However, teens and their parents, caregivers, and pediatricians must also be cautious and selective when deciding which apps to use. A systematic review found that most pain apps lack input from health-care professionals or evidence-based pain management features. Part of the criteria for selection should be that some of the developers or visionaries of the app are practicing physicians to ensure that the services embedded in the app are evidence-based. Two examples of such apps are iBeatPain and Pain Squad.
Pediatricians at the Mayo Clinic’s Minnesota campus, together with the Mayo Clinic Center for Innovation, developed the iBeatPain app. Pediatric anesthesiologist Tracy Harrison, M.D., and pediatric psychologist Jennifer Fisher, Ph.D, L.P., were the visionaries of the project. In Harrison’s clinical experience, coming up with treatment and exercise recommendations for young people often takes a joint effort of experts from pediatric psychology, pain medicine, and physical medicine. Communicating instructions to the patient is another obstacle. Therefore, Harrison and Fisher started developing the app, knowing that health-care professionals needed a better tool to help young patients define their pain-related goals and daily tasks, which can quickly become overwhelming.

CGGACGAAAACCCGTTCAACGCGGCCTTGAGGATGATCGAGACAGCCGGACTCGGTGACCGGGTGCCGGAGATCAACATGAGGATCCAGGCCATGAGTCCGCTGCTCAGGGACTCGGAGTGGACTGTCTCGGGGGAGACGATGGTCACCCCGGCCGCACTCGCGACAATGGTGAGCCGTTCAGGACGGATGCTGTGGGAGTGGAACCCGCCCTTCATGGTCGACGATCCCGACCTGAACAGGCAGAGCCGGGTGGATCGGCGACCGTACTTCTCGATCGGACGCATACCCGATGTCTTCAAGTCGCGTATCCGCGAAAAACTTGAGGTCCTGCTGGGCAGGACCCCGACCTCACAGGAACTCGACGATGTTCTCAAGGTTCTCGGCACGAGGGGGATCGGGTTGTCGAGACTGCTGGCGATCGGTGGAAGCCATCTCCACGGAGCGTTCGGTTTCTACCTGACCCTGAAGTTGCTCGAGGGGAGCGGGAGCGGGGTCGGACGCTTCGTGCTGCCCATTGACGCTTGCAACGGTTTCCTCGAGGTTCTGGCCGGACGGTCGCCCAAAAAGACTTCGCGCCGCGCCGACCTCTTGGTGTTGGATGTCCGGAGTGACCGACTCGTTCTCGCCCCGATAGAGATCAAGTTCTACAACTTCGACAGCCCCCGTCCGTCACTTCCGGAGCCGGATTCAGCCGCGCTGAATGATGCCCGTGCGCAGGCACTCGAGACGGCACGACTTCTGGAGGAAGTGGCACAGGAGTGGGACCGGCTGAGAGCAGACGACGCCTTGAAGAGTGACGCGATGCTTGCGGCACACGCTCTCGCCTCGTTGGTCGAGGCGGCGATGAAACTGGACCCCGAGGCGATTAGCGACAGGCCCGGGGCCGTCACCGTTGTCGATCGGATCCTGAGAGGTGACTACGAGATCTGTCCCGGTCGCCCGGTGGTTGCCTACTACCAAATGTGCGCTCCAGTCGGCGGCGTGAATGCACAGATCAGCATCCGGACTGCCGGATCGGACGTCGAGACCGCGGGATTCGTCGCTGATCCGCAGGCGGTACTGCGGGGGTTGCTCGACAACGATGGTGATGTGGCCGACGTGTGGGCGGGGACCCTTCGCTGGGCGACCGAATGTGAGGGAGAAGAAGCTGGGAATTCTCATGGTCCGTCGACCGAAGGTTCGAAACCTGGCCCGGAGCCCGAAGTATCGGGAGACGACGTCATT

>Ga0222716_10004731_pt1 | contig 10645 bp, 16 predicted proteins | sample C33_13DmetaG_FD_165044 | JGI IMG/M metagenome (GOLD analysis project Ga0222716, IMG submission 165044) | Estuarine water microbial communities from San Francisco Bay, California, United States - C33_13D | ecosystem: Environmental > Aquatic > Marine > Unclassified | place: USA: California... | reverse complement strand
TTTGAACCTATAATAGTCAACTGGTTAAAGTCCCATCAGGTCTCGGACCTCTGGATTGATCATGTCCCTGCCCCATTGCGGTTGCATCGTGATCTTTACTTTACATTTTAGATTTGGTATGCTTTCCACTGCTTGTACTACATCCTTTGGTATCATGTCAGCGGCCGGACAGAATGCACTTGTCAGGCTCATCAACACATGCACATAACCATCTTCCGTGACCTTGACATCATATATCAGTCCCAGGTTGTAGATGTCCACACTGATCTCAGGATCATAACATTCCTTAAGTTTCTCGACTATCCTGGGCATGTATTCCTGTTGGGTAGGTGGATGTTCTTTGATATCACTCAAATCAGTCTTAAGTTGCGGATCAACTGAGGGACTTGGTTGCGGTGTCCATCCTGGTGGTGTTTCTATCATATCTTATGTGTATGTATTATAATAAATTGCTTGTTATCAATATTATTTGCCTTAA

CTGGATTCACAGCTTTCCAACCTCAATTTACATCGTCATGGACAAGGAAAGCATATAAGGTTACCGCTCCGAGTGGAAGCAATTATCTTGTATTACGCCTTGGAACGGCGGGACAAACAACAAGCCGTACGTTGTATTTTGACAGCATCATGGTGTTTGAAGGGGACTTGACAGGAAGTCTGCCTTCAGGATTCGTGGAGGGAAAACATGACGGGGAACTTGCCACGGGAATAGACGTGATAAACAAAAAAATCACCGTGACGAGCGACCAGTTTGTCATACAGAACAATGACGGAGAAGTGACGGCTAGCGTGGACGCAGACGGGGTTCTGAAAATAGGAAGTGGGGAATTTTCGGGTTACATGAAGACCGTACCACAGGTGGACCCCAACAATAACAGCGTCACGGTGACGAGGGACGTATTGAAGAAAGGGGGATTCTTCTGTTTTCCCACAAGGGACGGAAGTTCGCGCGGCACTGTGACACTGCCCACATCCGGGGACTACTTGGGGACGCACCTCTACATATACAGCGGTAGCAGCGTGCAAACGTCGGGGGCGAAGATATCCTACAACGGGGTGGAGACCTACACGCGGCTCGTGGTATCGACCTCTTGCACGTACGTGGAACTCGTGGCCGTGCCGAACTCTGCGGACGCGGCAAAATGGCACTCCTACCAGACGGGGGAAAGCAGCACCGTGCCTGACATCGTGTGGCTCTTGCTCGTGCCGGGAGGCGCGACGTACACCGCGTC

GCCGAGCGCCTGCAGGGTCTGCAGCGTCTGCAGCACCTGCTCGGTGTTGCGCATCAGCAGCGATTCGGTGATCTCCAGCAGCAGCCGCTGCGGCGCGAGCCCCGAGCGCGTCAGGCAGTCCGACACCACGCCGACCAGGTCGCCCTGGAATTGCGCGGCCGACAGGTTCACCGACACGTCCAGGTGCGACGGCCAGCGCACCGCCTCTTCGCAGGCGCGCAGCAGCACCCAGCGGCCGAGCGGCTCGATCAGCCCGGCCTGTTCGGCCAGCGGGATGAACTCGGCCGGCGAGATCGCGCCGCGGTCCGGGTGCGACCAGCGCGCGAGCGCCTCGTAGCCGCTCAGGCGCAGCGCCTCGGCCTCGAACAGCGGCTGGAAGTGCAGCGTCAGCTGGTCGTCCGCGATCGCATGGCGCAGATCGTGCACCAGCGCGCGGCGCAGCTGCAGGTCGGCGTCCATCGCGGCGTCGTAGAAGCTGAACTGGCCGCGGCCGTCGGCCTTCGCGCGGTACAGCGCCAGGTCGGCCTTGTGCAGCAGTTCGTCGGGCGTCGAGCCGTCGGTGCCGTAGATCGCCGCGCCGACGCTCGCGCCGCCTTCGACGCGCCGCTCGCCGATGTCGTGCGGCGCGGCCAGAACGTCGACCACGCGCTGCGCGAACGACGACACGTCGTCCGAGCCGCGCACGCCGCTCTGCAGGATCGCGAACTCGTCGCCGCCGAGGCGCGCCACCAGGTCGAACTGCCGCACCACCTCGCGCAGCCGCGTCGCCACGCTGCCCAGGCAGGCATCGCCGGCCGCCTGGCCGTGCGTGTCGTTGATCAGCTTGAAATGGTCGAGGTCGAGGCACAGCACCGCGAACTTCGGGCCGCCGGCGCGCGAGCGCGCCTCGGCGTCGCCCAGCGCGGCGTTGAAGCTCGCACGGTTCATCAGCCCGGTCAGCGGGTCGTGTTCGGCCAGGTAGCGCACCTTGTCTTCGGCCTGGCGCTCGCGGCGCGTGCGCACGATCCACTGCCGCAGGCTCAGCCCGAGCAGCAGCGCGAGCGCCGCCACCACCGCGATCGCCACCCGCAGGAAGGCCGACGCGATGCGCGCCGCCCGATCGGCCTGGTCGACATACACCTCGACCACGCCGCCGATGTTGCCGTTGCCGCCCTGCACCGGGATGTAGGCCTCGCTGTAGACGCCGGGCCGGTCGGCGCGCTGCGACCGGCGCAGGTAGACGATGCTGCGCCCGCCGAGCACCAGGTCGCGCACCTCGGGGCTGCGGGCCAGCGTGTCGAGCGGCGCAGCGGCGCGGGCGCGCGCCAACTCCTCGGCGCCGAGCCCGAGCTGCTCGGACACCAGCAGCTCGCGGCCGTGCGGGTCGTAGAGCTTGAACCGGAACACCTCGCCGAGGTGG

The app facilitates setting goals, which could be something as simple as waking up at the same time every day and later could progress to something as complicated as signing up for a sports event. Starting with small, realistic goals can help teens moderate their activities. Achieving minor goals helps teenagers stay focused and learn to hold themselves accountable.